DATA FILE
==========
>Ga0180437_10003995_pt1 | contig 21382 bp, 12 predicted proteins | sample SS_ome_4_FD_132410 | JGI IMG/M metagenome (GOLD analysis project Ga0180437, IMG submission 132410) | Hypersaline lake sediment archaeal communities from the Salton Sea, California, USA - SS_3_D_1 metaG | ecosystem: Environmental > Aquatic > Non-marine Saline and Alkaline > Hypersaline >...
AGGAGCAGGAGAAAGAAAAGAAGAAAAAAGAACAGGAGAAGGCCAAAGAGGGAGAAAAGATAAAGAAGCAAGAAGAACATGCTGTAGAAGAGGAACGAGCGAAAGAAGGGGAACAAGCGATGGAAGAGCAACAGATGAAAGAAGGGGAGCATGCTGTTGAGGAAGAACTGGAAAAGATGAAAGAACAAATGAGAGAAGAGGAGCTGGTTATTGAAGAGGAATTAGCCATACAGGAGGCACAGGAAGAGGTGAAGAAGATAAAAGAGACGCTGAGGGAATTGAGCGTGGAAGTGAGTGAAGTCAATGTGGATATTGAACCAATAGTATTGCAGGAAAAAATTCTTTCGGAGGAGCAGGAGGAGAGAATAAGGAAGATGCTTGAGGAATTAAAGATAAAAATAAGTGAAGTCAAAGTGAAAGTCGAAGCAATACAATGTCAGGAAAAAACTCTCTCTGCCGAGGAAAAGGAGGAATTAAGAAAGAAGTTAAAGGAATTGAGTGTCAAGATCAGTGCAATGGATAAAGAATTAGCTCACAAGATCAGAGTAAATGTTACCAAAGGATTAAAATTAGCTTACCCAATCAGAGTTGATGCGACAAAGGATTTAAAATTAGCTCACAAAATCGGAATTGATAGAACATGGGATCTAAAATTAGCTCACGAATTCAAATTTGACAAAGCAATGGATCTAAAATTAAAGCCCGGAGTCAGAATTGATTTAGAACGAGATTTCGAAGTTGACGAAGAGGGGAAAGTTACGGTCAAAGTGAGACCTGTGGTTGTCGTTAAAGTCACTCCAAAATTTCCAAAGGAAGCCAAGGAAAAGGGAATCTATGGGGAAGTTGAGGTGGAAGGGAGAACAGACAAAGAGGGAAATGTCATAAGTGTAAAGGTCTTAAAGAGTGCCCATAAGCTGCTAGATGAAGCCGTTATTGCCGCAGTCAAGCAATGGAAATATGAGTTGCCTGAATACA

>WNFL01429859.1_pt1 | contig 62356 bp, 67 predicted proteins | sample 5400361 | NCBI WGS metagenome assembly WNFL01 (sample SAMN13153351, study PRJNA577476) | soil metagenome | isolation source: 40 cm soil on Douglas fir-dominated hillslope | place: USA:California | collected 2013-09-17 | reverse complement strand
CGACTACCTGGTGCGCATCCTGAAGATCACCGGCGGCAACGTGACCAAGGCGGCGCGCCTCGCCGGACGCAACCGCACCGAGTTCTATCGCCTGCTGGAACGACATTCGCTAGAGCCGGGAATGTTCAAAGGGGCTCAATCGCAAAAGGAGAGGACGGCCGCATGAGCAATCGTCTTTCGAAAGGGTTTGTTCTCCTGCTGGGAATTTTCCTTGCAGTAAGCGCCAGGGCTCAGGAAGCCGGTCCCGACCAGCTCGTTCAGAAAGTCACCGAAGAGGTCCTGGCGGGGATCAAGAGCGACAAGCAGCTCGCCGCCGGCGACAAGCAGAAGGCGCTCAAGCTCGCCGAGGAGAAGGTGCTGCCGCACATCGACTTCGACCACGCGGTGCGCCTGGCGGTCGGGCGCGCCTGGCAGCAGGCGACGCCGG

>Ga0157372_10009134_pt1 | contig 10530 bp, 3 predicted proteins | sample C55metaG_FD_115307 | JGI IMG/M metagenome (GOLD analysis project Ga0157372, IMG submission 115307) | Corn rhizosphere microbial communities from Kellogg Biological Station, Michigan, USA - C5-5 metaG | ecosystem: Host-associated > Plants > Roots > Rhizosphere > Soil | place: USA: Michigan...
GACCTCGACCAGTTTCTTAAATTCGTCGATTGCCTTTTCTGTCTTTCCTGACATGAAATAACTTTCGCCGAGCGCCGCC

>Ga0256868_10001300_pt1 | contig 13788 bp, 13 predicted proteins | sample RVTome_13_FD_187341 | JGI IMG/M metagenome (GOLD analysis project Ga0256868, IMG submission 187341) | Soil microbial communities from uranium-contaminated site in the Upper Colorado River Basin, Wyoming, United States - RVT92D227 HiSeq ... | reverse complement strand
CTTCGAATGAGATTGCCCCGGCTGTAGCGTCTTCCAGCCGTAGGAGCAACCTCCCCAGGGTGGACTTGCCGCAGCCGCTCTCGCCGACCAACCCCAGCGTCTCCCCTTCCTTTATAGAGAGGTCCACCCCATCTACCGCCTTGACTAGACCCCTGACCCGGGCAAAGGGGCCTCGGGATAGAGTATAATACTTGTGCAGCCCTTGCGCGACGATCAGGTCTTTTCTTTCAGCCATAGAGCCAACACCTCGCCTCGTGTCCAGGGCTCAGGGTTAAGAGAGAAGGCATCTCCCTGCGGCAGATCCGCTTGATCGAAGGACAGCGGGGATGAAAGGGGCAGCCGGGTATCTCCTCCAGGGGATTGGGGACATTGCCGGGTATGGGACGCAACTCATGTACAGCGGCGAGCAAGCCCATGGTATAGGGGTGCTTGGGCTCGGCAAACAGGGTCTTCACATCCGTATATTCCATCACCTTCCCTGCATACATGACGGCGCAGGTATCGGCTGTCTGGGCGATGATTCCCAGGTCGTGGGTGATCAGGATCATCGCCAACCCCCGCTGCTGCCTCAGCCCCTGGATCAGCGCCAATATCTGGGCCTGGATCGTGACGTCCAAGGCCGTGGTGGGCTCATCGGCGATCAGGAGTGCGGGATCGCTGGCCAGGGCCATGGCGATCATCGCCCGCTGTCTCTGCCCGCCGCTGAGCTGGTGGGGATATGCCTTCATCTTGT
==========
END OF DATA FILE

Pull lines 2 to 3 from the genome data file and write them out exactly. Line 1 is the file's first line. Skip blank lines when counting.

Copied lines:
AGGAGCAGGAGAAAGAAAAGAAGAAAAAAGAACAGGAGAAGGCCAAAGAGGGAGAAAAGATAAAGAAGCAAGAAGAACATGCTGTAGAAGAGGAACGAGCGAAAGAAGGGGAACAAGCGATGGAAGAGCAACAGATGAAAGAAGGGGAGCATGCTGTTGAGGAAGAACTGGAAAAGATGAAAGAACAAATGAGAGAAGAGGAGCTGGTTATTGAAGAGGAATTAGCCATACAGGAGGCACAGGAAGAGGTGAAGAAGATAAAAGAGACGCTGAGGGAATTGAGCGTGGAAGTGAGTGAAGTCAATGTGGATATTGAACCAATAGTATTGCAGGAAAAAATTCTTTCGGAGGAGCAGGAGGAGAGAATAAGGAAGATGCTTGAGGAATTAAAGATAAAAATAAGTGAAGTCAAAGTGAAAGTCGAAGCAATACAATGTCAGGAAAAAACTCTCTCTGCCGAGGAAAAGGAGGAATTAAGAAAGAAGTTAAAGGAATTGAGTGTCAAGATCAGTGCAATGGATAAAGAATTAGCTCACAAGATCAGAGTAAATGTTACCAAAGGATTAAAATTAGCTTACCCAATCAGAGTTGATGCGACAAAGGATTTAAAATTAGCTCACAAAATCGGAATTGATAGAACATGGGATCTAAAATTAGCTCACGAATTCAAATTTGACAAAGCAATGGATCTAAAATTAAAGCCCGGAGTCAGAATTGATTTAGAACGAGATTTCGAAGTTGACGAAGAGGGGAAAGTTACGGTCAAAGTGAGACCTGTGGTTGTCGTTAAAGTCACTCCAAAATTTCCAAAGGAAGCCAAGGAAAAGGGAATCTATGGGGAAGTTGAGGTGGAAGGGAGAACAGACAAAGAGGGAAATGTCATAAGTGTAAAGGTCTTAAAGAGTGCCCATAAGCTGCTAGATGAAGCCGTTATTGCCGCAGTCAAGCAATGGAAATATGAGTTGCCTGAATACA

>WNFL01429859.1_pt1 | contig 62356 bp, 67 predicted proteins | sample 5400361 | NCBI WGS metagenome assembly WNFL01 (sample SAMN13153351, study PRJNA577476) | soil metagenome | isolation source: 40 cm soil on Douglas fir-dominated hillslope | place: USA:California | collected 2013-09-17 | reverse complement strand